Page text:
Category Archives: Austria

Christopher Plummer, Actor from ‘The Sound of Music,’ Dies at 91

The film version of The Sound of Music was released in 1965. When it was showing in Hong Kong, my childhood best friend who currently lives in London, saw it seven times.

When my daughter was in the second grade, she participated in the children’s theater and played the goat in The Sound of Music. I still have the costume made for her performance.

Fast forward to 2013 when Lynton and I took a trip to Austria, we went to Salzburg and Vienna. My daughter did her summer study in Salzburg and visited the movie site. Although it was not part of our itinerary to visit the movie site, the tour bus passed by the Von Trapp family home and I took a photo from distance.

When Christopher Plummer died yesterday, it brought back a lot of memories.

The story of Christopher Plummer

Christopher Plummer as Capt. Georg von Trapp in “The Sound of Music.” It was his best-known film, but for years he disparaged the role as an “empty carcass.”
Christopher Plummer as Captain von Trapp

The prolific and versatile Canadian-born actor, Christopher Plummer, who rose to celebrity as the romantic lead in perhaps the most popular movie musical of all time, won an Oscar, two Tonys and two Emmys. His performance as Captain von Trapp in one of the most popular movies propelled a steady half-century parade of television and film roles.

He died on Friday, February 5 at his home in Weston, Conn. He was 91. His wife, Elaine Taylor, said the cause was a blow to the head as a result of a fall.

The Sound of Music

The Sound of Music is a 1965 American musical drama film produced and directed by Robert Wise and starring Julie Andrews and Christopher Plummer, an adaptation of the 1959 stage musical of the same name, composed by Richard Rodgers with lyrics by Oscar Hammerstein II.  

The musical and the movie was generally based on the first section of Maria’s book The Story of the Trapp Family Singers published in 1949. There was interest from various quarters in buying the film rights. In 1955, the von Trapp family was strapped for money and Maria sold the rights to German movie producer Wolfgang Reinhardt for a flat $9,000.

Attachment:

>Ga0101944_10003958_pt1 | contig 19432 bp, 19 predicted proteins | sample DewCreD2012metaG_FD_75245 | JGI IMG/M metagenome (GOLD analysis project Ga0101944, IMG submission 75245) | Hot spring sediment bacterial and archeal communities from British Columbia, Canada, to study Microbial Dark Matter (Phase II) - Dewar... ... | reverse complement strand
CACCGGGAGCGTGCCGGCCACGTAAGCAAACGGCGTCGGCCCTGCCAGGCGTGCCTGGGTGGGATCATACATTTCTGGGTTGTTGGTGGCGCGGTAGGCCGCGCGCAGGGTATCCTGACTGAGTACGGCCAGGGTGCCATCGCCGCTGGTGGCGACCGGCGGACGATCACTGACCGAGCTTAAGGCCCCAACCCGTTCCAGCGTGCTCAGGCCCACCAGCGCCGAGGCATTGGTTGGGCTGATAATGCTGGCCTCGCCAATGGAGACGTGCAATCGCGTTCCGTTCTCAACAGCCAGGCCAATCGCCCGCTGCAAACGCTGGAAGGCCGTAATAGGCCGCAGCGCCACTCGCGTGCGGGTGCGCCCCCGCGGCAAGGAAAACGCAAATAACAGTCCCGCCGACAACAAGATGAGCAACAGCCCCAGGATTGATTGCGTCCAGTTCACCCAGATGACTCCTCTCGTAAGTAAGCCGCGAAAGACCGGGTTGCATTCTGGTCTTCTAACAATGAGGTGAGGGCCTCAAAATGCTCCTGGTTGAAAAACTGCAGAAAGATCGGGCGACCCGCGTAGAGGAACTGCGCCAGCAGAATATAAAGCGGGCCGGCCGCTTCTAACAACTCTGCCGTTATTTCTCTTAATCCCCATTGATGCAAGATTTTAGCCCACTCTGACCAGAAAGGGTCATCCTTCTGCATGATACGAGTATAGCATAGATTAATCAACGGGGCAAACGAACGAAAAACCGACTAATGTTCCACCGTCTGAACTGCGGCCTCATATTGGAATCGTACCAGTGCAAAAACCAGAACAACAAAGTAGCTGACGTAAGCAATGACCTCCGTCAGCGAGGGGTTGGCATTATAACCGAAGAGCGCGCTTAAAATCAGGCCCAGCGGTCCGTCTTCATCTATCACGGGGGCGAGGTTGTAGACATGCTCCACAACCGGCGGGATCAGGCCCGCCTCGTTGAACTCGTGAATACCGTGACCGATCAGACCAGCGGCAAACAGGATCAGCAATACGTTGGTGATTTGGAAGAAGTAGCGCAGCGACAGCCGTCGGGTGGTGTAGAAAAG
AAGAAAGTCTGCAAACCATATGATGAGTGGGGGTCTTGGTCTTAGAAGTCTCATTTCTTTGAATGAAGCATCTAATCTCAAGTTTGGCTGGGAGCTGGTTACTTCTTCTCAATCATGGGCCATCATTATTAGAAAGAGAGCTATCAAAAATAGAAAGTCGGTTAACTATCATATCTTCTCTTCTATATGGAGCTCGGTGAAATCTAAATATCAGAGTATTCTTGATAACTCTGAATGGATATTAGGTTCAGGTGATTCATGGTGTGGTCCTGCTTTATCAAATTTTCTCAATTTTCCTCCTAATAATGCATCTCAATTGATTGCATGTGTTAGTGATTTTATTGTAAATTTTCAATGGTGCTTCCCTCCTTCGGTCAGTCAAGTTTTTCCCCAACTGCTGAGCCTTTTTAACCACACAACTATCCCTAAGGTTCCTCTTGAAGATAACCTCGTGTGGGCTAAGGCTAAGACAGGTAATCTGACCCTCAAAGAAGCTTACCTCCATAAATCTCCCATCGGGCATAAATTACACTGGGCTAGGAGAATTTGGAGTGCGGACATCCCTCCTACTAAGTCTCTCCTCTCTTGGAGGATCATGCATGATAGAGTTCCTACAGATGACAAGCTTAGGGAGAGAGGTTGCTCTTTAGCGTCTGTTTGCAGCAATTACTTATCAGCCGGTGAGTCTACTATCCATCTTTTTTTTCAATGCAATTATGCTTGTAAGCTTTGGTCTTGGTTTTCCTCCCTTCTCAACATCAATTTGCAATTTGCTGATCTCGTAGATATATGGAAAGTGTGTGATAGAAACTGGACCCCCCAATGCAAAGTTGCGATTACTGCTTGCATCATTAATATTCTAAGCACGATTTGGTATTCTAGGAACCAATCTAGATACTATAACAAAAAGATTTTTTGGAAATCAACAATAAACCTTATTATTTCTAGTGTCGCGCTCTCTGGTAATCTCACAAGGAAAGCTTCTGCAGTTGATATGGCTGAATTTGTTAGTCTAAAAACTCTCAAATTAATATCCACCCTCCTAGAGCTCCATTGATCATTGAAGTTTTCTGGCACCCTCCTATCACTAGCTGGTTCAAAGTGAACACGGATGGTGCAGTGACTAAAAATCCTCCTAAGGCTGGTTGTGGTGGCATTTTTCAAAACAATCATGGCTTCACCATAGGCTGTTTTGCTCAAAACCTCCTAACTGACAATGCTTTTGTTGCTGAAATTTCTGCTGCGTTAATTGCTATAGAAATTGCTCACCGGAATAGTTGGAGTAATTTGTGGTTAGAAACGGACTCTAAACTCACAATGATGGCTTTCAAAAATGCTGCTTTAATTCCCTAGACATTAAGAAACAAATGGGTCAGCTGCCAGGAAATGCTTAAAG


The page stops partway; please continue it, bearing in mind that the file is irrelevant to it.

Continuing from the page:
She and her family would see no royalties from the two subsequent German films based on the von Trapp family’s adventures, or from the Broadway production of The Sound of Music, which ran for over three years, or from the film version, which has grossed around $300 million.

The Sound of Music – Edelweiss (Reprise)

 The Story of the von Trapp Family

Georg von Trapp, born in 1880, became a national hero as a captain in the Austrian navy during World War I. Georg von Trapp, born in 1880, became a national hero as a captain in the Austrian navy during World War I. They had seven children together. After World War I, Austria lost all of its seaports, and Georg retired from the navy. His wife died in 1922 of scarlet fever. Her death devastated the family and unable to bear living in a place where they had been so happy, Georg sold his property in Pola (now Pula, Croatia) and bought an estate in Salzburg.

Maria Augusta Kutschera was born in Vienna, Austria. She attended the State Teachers’ College of Progressive Education in Vienna. Soon after Maria graduated from college, and because of her religious awakening, she entered the Benedictine Abbey of Nonnberg in Salzburg as a novice. When Georg von Trapp approached the Reverend Mother of the Abbey seeking a teacher for his sick daughter, Maria was chosen. Maria tutored young Maria and developed a caring and loving relationship with all the children. She enjoyed singing with them and getting them involved in outdoor activities. During this time, Georg fell in love with Maria and asked her to stay with him and become a second mother to his children. Of his proposal, Maria said, “God must have made him word it that way because if he had only asked me to marry him. I might not have said yes.” Maria Kutschera and Georg von Trapp married in 1927. They had three children together.

The family lost most of its wealth through the worldwide depression when their bank failed in the early 1930s. Maria tightened belts all around by dismissing most of the servants and taking in boarders. It was around this time that they began considering making the family hobby of singing into a profession. As depicted in The Sound of Music, the family won first place in the Salzburg Music Festival in 1936 and became successful, singing Renaissance and Baroque music, madrigals, and folk songs all across Europe.

When the Nazis annexed Austria in 1938, the von Trapps realized they were on thin ice with a regime they abhorred. Georg not only refused to fly the Nazi flag on their house, but he also declined a naval command and a request to sing at Hitler’s birthday party. They also realized the Nazis’ anti-religious propaganda and policies, the pervasive fear that those around them could act as spies for the Nazis, and the brainwashing of children against their parents. They weighed staying in Austria and taking advantage of the enticements the Nazis were offering against leaving behind everything they knew. They decided they could not compromise their principles and left.